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- Common names:
- blue ash, blue ash
- Growth form:
- Small to medium-sized tree,
- 10 - 20 m tall, trunk diameter 30 cm - 0.5 m.
- narrow and rounded with many short, sturdy branches.
- light gray tinged with red, moderately thin, and irregularly divided into large, scaly plates that give the trunk a slightly shaggy appearance.
- stout and square, with short, corky ridges extending between the nodes, orangish with rusty hairs, becoming brownish gray and hairless. Leaf scars crescent-shaped, with several bundle scars forming a U.
- dark reddish brown, small, rounded, and slightly hairy. Terminal bud 6 - 8 mm long and blunt. Uppermost pair of lateral buds adjacent to the terminal bud at nearly the same level.
- opposite, pinnately compound, 20 - 38 cm long, with five to eleven leaflets (usually seven). Leaflets short-stalked, yellowish green above, paler with tufts of hairs along the veins beneath, 7 - 13 cm long, 2.5 - 5 cm wide, oblong egg-shaped to lance-shaped with a tapering base and long-pointed tip, coarsely toothed, thick, and firm. Leaves turn yellow in autumn.
- borne in a branched inflorescence, purplish, small, and lacking petals.
- dry, single-seeded, winged (samara), 2.5 - 5 cm long, oblong and notched at the tip. Wing broad, often twisted, extending to the base of the flat seed cavity and surrounding it.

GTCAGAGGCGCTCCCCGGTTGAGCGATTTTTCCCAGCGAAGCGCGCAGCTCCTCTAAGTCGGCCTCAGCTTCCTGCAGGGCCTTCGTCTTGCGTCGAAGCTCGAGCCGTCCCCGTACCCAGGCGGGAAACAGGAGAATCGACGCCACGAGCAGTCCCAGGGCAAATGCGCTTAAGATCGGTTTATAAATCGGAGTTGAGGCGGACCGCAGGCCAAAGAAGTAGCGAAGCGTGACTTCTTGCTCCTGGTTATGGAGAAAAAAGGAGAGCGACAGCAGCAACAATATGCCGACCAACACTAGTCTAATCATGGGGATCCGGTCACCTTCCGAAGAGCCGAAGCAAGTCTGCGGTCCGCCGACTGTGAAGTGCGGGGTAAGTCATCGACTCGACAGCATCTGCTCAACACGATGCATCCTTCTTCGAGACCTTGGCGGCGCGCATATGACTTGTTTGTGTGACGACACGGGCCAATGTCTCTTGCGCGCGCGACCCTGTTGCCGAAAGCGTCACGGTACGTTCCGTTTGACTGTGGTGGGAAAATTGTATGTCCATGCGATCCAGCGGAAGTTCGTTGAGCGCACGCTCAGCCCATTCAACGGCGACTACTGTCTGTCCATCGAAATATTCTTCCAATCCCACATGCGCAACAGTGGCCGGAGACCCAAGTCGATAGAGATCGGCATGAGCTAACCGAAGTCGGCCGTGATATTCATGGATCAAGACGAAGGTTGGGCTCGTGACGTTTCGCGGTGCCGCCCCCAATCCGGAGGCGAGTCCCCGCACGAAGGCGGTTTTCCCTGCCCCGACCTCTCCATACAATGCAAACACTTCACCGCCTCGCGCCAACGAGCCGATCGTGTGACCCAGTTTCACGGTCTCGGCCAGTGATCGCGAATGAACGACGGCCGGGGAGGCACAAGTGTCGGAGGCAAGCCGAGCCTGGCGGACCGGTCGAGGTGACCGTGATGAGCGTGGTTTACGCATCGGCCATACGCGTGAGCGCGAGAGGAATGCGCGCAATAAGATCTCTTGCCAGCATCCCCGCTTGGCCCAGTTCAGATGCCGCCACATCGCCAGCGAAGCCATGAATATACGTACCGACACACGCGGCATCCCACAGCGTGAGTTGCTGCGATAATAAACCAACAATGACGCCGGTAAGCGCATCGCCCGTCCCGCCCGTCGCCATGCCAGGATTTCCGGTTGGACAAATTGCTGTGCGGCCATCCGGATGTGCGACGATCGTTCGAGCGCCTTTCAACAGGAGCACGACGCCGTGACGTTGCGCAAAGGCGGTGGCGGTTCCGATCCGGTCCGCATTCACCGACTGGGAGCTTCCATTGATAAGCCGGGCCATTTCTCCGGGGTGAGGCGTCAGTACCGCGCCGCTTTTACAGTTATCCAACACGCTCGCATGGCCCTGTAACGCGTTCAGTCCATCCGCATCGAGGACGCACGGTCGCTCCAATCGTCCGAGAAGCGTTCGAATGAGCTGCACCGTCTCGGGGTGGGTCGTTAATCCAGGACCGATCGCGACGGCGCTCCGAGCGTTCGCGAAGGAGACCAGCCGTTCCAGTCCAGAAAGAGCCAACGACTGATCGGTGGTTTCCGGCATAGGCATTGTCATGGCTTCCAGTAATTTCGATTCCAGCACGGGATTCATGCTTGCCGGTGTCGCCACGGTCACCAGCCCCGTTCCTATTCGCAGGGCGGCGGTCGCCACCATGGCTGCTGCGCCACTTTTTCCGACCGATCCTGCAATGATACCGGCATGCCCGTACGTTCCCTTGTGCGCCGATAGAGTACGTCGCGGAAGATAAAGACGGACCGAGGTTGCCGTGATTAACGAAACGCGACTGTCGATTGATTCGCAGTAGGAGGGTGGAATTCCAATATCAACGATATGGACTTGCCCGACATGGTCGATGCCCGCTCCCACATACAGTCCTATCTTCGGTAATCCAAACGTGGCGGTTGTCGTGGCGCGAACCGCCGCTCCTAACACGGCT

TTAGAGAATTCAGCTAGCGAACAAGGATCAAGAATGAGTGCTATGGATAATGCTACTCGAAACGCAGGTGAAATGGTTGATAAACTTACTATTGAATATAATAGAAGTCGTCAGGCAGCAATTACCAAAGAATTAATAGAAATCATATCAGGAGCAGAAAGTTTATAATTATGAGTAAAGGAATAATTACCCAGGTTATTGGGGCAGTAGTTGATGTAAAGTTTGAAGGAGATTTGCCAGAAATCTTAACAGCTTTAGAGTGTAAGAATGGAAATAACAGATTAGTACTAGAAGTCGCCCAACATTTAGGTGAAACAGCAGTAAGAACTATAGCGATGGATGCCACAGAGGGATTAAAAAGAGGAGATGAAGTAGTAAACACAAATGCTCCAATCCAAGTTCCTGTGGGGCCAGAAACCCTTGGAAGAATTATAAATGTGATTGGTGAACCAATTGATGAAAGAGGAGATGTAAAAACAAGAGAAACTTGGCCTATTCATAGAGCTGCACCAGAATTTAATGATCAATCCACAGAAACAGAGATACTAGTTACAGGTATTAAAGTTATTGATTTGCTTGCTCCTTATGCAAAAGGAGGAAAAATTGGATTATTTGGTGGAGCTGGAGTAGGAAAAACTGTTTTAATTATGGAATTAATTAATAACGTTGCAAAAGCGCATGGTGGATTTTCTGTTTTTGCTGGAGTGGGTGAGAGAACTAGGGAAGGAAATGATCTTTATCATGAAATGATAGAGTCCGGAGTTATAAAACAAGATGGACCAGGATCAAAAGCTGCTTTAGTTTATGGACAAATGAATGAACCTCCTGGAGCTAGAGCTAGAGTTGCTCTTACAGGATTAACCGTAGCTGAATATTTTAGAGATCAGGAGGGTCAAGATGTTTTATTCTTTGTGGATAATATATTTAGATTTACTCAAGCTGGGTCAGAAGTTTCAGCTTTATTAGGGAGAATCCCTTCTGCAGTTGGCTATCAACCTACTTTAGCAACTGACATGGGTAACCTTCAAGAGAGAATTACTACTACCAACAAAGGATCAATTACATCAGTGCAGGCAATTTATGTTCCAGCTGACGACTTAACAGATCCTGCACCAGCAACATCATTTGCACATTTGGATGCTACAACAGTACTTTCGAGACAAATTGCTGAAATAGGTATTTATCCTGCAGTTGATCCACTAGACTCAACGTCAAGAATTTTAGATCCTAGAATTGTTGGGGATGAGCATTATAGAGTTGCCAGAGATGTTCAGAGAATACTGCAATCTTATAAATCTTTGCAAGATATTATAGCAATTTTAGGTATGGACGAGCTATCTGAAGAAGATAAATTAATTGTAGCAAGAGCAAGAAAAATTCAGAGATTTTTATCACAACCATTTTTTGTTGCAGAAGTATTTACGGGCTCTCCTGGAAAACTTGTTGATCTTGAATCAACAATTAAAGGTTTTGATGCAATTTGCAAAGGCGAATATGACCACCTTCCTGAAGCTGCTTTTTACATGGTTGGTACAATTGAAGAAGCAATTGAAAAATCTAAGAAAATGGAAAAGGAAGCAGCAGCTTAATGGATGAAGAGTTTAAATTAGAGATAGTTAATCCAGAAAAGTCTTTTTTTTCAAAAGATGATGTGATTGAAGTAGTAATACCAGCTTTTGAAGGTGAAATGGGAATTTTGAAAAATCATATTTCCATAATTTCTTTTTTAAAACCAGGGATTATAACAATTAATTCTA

- Similar species:
- The square stems of Fraxinus quadrangulata immediately distinguishes it from any other ash in the Chicago Region.
- April to mid-May, as leaves begin to unfold
- Habitat and ecology:
- Typically found in calcareous woodlands and wet-mesic sites.
- Regional occurrence:
- The inner bark of Fraxinus quadrangulata was once soaked in water to produce a blue dye, and its sap will turn blue when exposed to the air. The wood is used for flooring and interior finish, and the tree is sometimes planted as an ornamental. The emerald ash borer (Agrilus planipennis) is a serious insect threat to all native ashes (see link below).
- Emerald ash borer
- Fraxinus is the Latin word for ash. Quadrangulata is Latin for "four-angled," which refers to the square twigs.
name code: FRQU
; page author: The Morton Arboretum
; page date: 2006-12-03
- Further information (external links):
USDA PLANTS Profile, Includes USA map, state map links
[ We can not vouch for content of other websites ]
- Barnes, B. V., and W. H. Wagner, Jr. 2004. Michigan trees: A guide to the trees of the Great Lakes region. Ann Arbor, MI: University of Michigan Press.
- Little, E. L. 1980. National Audubon Society field guide to North American trees: Eastern region. New York: Alfred A. Knopf: Distributed by Random House.
- Mohlenbrock, R. H. 1996. Forest trees of Illinois. 8th ed. Illinois: Illinois Department of Natural Resources, Division of Forest Resources.